Way back in the day, when we were working at the WCA, texasjeff and I were the web guys. If there was something even remotely HTML related, we got to handle it. This included learning ASP and SQL and revamping the entire 5-year-old ecommerce site on impossibly freakishly short deadlines.
The organization, while it did a lot of good stuff, was known for its fire fighting mentality. If something was An Emergency, other things got pushed aside. It didn’t matter if the emergency was a random idea for “something cool” tossed out at a meeting, and the thing to be pushed aside was infrastructure changes that would dramatically improve profitability… The emergency ruled. Good people, but organizationally it had the psyche of a ferret. Very shiny-object oriented.
In any case, we tried different ways of forcing people to prioritize their requests, with limited success. At one point, the web development team was being called away to help people attach MS Word documents to outgoing email on a near-daily basis. A new-hire asked me how I decided if something was important. I looked outside my cubicle, scanned the hallway, and asked him, “Do you see a coworker running by with their hair in flames? No? Then it’s not an emergency.”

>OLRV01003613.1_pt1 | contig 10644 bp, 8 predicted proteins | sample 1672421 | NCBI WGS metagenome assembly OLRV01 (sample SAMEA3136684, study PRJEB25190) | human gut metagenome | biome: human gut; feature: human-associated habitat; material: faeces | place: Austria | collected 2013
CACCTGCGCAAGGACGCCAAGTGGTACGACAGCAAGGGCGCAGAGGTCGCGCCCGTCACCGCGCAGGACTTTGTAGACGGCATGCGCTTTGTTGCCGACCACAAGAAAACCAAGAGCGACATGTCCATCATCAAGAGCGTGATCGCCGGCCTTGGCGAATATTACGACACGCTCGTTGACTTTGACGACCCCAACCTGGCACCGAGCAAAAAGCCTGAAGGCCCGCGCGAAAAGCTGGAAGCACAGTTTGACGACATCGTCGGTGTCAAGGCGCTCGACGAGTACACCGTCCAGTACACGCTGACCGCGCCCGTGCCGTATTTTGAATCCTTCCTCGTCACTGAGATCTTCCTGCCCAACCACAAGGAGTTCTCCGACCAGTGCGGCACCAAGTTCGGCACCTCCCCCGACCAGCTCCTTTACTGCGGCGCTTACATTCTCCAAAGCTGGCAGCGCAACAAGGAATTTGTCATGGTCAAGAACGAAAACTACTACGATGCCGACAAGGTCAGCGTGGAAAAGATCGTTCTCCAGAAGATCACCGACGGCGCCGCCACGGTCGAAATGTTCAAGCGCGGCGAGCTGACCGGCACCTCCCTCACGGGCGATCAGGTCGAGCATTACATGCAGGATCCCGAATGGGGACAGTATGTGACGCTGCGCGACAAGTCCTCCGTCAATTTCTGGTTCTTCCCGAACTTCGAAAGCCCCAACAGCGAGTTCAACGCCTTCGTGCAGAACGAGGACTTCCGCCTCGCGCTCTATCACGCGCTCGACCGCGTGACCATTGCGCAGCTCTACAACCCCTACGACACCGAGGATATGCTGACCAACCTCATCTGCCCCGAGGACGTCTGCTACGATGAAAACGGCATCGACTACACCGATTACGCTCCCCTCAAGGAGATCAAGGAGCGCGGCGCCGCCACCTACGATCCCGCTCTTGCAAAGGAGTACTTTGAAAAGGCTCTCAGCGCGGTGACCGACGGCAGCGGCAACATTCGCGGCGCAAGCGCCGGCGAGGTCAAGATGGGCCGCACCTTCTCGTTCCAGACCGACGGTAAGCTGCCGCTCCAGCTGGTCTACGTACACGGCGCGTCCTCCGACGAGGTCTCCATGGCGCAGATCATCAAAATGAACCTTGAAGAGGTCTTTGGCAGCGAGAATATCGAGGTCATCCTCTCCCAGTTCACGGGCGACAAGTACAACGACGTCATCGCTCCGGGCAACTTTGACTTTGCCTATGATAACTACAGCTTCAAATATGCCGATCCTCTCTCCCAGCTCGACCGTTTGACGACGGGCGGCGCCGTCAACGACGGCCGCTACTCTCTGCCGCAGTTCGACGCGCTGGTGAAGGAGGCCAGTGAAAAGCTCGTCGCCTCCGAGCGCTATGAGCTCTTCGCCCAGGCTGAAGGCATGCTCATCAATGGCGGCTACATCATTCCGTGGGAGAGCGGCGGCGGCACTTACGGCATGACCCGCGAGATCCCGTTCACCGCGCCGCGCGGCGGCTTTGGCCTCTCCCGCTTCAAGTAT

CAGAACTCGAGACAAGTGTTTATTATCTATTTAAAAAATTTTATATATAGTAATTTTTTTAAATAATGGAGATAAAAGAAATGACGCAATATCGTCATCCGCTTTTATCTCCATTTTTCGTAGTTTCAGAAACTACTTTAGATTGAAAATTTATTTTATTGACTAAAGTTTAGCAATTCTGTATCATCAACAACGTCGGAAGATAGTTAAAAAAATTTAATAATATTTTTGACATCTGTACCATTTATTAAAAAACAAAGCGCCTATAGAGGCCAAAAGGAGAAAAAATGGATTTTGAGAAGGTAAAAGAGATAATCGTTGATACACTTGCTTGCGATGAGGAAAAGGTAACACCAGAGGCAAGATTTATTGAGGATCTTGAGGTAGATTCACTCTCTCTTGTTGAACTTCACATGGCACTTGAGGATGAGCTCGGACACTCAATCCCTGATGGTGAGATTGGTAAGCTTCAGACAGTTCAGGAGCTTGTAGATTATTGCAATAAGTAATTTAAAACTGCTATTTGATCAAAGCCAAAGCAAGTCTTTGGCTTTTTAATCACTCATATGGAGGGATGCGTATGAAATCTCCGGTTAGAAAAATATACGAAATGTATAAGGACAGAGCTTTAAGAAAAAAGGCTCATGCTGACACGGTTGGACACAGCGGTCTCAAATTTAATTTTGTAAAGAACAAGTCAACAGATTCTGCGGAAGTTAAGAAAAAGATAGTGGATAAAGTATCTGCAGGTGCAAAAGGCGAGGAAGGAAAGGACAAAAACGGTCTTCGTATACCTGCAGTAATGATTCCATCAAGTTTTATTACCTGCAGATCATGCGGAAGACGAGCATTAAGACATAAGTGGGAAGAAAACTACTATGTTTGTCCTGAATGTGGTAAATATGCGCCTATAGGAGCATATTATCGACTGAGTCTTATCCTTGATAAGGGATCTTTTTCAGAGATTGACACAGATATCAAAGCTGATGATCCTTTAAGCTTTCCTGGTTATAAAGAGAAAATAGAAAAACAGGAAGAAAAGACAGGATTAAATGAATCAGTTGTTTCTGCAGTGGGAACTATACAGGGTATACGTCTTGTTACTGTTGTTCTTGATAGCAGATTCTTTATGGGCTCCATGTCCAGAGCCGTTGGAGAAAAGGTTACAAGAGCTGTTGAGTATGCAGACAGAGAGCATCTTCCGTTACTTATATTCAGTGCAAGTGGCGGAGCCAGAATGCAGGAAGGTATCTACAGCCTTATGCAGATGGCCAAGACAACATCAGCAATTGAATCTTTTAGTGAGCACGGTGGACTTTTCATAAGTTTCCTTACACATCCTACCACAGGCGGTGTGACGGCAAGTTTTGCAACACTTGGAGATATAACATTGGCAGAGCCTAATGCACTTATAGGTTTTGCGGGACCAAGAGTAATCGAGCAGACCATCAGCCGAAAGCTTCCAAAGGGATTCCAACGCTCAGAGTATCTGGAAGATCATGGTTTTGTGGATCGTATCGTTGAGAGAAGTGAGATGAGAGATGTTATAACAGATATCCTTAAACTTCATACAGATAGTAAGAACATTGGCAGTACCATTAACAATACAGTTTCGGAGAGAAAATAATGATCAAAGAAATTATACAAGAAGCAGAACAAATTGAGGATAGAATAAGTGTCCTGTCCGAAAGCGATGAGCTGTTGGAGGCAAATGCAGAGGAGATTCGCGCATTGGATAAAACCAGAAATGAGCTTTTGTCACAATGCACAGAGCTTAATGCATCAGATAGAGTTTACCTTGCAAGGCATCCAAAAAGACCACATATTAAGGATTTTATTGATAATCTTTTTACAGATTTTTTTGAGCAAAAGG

Finally, texasjeff and I came up with what we felt was an excellent solution.
Outside the door of the IT department, we would keep two barrels. One would be full of revolvers, the other would be full of baby seals. Before being allowed to ask the IT department for assistance, an individual would have to prove the importance of their request by shooting a baby seal. “If you’re willing to say that the life of a defenseless, cuddly seal is less important than your ability to open an Excel file that was sent to you from an AOL user, well… I suppose we’d better help you.”
We decided to abandon the idea after realizing we’d run out of seals way, way too fast.
Those were the days, man. Those were the days.